I want to study the correlation between 2 parameters, this is done by fitting a straight line. I have uncertainties on both parameters.

I want to solve my problem using the Bayesian approach, i.e. I construct my likelihood, assume some prior information on the slope and $y$-intercept, and then I will get my posterior distribution. Then I would sample from my posterior distribution using MCMC.

The first step would be to construct my likelihood:
Assume the data come from a line of equation $y = mx + b$. Then the likelihood would be: $$P(D|\theta, I) = \frac{1}{\sqrt{2\pi \sigma^2}} \exp(-\frac{(y - mx - b)^2}{2\sigma^2}) $$

However, in my case the uncertainties are asymmetric, how can I construct my likelihood? For example, my data look something like this: $x^{\sigma +}_{\sigma -}$ and $y^{\sigma +}_{\sigma -}$

One way to solve this out is to calculate the average of the lower and upper uncertainties, so that: $$ \sigma = \frac{\sigma^+ + \sigma^-}{2} $$ Now I have symmetric uncertainties, and then I will be able to construct my likelihood.

Is there another method to solve this out?

  • $\begingroup$ You need to choose a distribution that models your measurement errors. Gaussian obviously can't capture the asymmetry. Can you put your measurement error data plotted so that we can recommend a likelihood? $\endgroup$
    – Memming
    Commented Apr 12, 2015 at 14:59
  • $\begingroup$ @Memming, my data do NOT come from repetition of measurements. My data resembles properties of exoplanets. So, for example let's assume I have 10 different planets, each data point refers to the mass of the exoplanets. Example: mass of planet 1 = $3^{+1}_{-0.25}$. I am assuming that the errors are drawn from a normal distribution with mean 0 and variance $\sigma^+$ and $\sigma^-$. $\endgroup$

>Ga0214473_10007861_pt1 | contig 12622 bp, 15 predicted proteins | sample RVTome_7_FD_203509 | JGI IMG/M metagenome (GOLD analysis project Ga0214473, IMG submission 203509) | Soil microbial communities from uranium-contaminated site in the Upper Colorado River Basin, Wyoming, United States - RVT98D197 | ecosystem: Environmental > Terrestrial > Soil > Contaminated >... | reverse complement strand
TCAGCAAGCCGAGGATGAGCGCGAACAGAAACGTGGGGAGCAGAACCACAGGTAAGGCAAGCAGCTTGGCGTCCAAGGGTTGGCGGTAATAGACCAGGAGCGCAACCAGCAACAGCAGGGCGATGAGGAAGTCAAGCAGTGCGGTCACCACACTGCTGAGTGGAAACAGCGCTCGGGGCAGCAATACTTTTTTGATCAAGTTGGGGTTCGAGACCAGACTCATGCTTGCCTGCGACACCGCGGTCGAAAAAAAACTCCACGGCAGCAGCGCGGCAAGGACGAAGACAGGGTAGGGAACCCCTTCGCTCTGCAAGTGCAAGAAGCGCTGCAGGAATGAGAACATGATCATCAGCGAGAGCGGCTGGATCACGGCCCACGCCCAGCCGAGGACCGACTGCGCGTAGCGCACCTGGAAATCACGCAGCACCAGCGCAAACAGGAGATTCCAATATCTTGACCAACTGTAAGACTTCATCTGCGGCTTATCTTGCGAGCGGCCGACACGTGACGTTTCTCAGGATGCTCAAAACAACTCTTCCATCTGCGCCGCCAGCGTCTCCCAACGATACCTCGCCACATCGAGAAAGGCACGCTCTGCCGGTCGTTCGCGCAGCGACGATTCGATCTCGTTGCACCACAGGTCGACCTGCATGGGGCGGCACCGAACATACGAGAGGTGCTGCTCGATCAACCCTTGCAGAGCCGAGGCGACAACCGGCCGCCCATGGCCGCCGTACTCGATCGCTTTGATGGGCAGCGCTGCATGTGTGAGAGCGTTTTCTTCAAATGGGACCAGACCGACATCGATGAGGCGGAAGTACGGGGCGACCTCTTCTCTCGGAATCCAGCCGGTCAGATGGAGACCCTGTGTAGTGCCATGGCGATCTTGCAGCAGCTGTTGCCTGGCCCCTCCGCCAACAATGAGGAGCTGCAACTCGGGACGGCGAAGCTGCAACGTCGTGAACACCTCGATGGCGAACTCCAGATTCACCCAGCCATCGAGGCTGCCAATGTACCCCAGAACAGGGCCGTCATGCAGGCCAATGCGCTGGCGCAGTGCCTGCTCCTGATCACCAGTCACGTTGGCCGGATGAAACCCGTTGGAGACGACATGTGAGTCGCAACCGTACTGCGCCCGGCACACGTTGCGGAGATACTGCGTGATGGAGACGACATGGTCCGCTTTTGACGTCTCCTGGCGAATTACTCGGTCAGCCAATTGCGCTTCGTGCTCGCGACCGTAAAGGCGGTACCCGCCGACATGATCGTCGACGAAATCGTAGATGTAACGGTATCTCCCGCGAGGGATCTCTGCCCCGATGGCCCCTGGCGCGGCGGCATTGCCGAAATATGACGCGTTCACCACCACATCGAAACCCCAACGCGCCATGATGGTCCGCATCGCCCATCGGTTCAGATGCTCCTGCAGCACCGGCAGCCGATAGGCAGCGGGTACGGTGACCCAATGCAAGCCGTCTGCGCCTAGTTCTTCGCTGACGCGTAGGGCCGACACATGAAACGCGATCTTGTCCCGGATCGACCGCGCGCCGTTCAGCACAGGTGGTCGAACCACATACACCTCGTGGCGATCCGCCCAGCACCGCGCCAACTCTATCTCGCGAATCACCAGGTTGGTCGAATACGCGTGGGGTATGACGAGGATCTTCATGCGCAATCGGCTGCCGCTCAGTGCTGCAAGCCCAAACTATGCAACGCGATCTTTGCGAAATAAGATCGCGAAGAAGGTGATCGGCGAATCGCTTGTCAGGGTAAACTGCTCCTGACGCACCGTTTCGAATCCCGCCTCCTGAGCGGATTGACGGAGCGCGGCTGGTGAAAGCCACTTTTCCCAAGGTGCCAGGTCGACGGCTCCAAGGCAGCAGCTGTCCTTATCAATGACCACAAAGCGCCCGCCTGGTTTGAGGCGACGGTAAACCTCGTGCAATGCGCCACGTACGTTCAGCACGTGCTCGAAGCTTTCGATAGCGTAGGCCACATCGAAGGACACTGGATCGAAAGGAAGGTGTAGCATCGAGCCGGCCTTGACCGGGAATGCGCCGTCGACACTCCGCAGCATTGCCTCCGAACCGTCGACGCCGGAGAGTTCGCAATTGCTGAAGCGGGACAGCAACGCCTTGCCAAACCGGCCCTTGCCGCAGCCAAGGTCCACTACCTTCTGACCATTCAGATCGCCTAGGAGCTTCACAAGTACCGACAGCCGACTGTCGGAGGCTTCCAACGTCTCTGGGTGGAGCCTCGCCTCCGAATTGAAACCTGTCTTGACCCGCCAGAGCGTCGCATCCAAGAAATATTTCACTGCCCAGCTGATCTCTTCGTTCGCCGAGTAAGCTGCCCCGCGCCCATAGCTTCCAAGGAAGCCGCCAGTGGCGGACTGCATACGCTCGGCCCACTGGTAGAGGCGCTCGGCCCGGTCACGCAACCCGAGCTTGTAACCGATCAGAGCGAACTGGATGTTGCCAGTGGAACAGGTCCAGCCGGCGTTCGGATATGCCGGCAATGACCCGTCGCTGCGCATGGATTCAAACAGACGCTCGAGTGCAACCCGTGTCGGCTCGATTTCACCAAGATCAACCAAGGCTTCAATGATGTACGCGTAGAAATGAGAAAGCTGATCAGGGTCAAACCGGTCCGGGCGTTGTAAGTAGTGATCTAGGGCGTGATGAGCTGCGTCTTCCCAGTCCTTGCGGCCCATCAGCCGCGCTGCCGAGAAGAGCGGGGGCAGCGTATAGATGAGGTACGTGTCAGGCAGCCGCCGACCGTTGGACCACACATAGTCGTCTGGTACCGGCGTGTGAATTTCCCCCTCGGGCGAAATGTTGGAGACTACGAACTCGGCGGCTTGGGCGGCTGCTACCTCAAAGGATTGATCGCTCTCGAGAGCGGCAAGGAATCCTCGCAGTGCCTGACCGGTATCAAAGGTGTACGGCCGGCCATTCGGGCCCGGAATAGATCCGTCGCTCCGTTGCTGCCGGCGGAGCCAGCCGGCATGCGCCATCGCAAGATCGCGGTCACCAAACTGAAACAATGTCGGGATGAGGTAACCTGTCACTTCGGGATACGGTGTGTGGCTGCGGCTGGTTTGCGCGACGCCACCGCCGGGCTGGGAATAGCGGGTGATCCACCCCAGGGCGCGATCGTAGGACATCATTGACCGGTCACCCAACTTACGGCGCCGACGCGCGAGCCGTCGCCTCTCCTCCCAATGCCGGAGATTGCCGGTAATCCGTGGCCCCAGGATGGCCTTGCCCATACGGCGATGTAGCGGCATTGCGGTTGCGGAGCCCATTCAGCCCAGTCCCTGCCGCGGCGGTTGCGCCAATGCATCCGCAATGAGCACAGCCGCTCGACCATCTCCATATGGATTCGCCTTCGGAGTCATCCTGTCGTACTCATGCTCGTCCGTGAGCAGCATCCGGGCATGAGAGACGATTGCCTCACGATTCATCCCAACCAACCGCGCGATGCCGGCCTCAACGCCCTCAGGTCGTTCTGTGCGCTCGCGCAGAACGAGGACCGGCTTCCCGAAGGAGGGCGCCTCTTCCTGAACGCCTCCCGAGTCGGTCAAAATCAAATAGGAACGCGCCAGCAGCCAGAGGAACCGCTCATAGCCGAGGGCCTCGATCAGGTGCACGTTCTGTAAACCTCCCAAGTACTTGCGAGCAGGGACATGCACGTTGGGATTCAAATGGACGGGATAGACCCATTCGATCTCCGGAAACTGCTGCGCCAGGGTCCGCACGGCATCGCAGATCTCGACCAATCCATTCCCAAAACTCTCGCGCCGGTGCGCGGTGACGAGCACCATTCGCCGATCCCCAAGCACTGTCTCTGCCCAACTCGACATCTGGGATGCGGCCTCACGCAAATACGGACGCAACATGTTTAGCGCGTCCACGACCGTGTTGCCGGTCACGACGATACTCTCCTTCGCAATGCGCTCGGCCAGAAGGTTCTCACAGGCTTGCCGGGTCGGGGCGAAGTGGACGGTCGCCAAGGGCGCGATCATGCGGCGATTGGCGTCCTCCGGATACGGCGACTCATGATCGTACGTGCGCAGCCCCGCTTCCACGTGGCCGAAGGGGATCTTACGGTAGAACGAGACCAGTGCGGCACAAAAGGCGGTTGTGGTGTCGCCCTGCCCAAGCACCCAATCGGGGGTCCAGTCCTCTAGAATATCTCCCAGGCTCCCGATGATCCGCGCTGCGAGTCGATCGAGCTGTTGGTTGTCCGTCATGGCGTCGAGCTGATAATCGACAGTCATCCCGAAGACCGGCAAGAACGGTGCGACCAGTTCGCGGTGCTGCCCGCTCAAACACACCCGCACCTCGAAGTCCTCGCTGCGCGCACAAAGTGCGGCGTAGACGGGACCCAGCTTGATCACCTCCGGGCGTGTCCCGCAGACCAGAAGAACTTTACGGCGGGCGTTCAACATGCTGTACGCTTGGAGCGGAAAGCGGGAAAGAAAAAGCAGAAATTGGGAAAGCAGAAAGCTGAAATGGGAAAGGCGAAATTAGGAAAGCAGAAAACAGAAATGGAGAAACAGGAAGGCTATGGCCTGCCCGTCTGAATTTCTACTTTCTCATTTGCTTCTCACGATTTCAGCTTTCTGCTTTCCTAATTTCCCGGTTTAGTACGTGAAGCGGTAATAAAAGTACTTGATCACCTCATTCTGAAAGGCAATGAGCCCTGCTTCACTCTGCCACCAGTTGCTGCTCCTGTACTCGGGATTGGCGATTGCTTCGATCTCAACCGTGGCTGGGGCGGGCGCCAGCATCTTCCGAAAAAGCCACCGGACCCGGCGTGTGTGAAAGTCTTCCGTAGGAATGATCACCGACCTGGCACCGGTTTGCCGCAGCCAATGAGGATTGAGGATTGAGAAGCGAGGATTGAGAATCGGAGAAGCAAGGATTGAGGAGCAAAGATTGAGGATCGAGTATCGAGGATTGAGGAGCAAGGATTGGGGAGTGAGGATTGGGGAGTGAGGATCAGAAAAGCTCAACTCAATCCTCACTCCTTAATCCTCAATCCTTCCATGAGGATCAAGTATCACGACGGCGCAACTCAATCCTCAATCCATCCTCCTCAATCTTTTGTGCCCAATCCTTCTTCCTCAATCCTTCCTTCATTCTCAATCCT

– aloha
    Commented Apr 12, 2015 at 15:07
  • $\begingroup$ I see. You could cut two Gaussians in half, and stitch together to make a frankenstein distribution in that case. $\endgroup$
    – Memming
    Commented Apr 12, 2015 at 15:20
  • $\begingroup$ @Memming Can you give me please more details or references, this is the first time I come across cutting 2 gaussians in half! Thanks a lot :) $\endgroup$
    – aloha
    Commented Apr 12, 2015 at 15:23

1 Answer 1


You could cut two Gaussians in half, and stitch together to make a split normal distribution of your noise $\epsilon$: $$ P(\epsilon) = N(\epsilon; 0, \sigma^+)I(\epsilon > 0) + N(\epsilon; 0, \sigma^-)I(\epsilon < 0) $$ where $I$ is the indicator function. Below is an example probability density function.

enter image description here

As you can see, positive noise is distributed as a guassian with a larger standard deviation than the negative noise.

  • $\begingroup$ what are your thoughts? $\endgroup$
    – Memming
    Commented Apr 13, 2015 at 13:11
  • $\begingroup$ weird enough, even google does not know what a frankenstein distribution is! I am not sure if I should ask you for more details or if I should figure this on my own. $\endgroup$
    – aloha
    Commented Apr 13, 2015 at 21:38
  • $\begingroup$ Can you please provide me with references to your suggested answer? $\endgroup$
    – aloha
    Commented Apr 14, 2015 at 13:33
  • 1
    $\begingroup$ There's no reference, because I came up with it. It's a logical answer to your specific problem. $\endgroup$
    – Memming
    Commented Apr 14, 2015 at 14:29
  • 1
    $\begingroup$ This distribution is known as the split-normal or two-piece normal distribution, see en.wikipedia.org/wiki/Split_normal_distribution. If the name Frankenstein distribution was made up for this answer, this should perhaps be edited to use the 'real' name. $\endgroup$ Commented Jul 5, 2015 at 11:23

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